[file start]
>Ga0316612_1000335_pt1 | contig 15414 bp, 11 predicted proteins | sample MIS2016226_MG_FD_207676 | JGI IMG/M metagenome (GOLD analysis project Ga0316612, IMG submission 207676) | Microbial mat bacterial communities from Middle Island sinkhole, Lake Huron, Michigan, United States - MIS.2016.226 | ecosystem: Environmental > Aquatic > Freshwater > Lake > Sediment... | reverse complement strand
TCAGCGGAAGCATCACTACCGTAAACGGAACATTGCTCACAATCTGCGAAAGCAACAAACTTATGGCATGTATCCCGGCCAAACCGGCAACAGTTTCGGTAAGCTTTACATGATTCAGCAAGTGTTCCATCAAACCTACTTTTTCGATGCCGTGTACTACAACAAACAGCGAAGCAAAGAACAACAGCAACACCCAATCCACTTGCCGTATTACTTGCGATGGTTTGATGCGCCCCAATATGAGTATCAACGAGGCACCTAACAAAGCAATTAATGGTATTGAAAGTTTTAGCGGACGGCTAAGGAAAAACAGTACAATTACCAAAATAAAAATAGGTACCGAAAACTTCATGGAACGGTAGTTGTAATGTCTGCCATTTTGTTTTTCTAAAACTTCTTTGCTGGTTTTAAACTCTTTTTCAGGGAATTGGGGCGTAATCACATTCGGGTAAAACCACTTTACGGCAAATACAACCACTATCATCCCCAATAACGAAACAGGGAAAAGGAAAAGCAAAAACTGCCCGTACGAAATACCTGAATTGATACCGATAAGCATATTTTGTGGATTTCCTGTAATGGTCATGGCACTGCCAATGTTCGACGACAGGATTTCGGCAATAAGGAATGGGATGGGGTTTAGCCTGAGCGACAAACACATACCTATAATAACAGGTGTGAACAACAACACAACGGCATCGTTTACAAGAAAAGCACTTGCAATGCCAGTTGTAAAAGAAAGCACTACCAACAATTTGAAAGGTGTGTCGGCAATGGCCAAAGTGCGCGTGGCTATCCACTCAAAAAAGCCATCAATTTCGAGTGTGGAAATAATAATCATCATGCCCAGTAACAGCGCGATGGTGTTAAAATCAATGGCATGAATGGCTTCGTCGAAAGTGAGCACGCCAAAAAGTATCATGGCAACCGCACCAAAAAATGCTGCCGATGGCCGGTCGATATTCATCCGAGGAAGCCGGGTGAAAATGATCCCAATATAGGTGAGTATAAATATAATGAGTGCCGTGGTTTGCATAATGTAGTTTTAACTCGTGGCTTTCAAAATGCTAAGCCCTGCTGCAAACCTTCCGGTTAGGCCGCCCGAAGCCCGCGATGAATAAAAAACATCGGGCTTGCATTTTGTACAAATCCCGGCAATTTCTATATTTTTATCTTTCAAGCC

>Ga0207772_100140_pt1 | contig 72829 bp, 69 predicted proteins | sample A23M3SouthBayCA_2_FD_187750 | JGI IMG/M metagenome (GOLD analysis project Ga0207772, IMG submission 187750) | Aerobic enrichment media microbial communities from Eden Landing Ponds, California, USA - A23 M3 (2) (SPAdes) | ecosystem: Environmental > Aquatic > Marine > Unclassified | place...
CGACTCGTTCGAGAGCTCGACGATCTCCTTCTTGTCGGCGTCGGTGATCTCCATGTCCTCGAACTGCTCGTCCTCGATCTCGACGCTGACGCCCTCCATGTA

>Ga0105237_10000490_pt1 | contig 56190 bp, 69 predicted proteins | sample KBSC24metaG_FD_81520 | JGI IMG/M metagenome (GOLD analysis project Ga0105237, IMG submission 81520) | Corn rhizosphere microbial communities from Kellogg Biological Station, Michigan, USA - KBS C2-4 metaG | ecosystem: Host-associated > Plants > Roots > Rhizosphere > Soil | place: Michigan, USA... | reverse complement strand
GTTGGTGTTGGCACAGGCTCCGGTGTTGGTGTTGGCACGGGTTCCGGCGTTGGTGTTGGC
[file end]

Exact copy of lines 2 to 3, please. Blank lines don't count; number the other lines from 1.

TCAGCGGAAGCATCACTACCGTAAACGGAACATTGCTCACAATCTGCGAAAGCAACAAACTTATGGCATGTATCCCGGCCAAACCGGCAACAGTTTCGGTAAGCTTTACATGATTCAGCAAGTGTTCCATCAAACCTACTTTTTCGATGCCGTGTACTACAACAAACAGCGAAGCAAAGAACAACAGCAACACCCAATCCACTTGCCGTATTACTTGCGATGGTTTGATGCGCCCCAATATGAGTATCAACGAGGCACCTAACAAAGCAATTAATGGTATTGAAAGTTTTAGCGGACGGCTAAGGAAAAACAGTACAATTACCAAAATAAAAATAGGTACCGAAAACTTCATGGAACGGTAGTTGTAATGTCTGCCATTTTGTTTTTCTAAAACTTCTTTGCTGGTTTTAAACTCTTTTTCAGGGAATTGGGGCGTAATCACATTCGGGTAAAACCACTTTACGGCAAATACAACCACTATCATCCCCAATAACGAAACAGGGAAAAGGAAAAGCAAAAACTGCCCGTACGAAATACCTGAATTGATACCGATAAGCATATTTTGTGGATTTCCTGTAATGGTCATGGCACTGCCAATGTTCGACGACAGGATTTCGGCAATAAGGAATGGGATGGGGTTTAGCCTGAGCGACAAACACATACCTATAATAACAGGTGTGAACAACAACACAACGGCATCGTTTACAAGAAAAGCACTTGCAATGCCAGTTGTAAAAGAAAGCACTACCAACAATTTGAAAGGTGTGTCGGCAATGGCCAAAGTGCGCGTGGCTATCCACTCAAAAAAGCCATCAATTTCGAGTGTGGAAATAATAATCATCATGCCCAGTAACAGCGCGATGGTGTTAAAATCAATGGCATGAATGGCTTCGTCGAAAGTGAGCACGCCAAAAAGTATCATGGCAACCGCACCAAAAAATGCTGCCGATGGCCGGTCGATATTCATCCGAGGAAGCCGGGTGAAAATGATCCCAATATAGGTGAGTATAAATATAATGAGTGCCGTGGTTTGCATAATGTAGTTTTAACTCGTGGCTTTCAAAATGCTAAGCCCTGCTGCAAACCTTCCGGTTAGGCCGCCCGAAGCCCGCGATGAATAAAAAACATCGGGCTTGCATTTTGTACAAATCCCGGCAATTTCTATATTTTTATCTTTCAAGCC

>Ga0207772_100140_pt1 | contig 72829 bp, 69 predicted proteins | sample A23M3SouthBayCA_2_FD_187750 | JGI IMG/M metagenome (GOLD analysis project Ga0207772, IMG submission 187750) | Aerobic enrichment media microbial communities from Eden Landing Ponds, California, USA - A23 M3 (2) (SPAdes) | ecosystem: Environmental > Aquatic > Marine > Unclassified | place...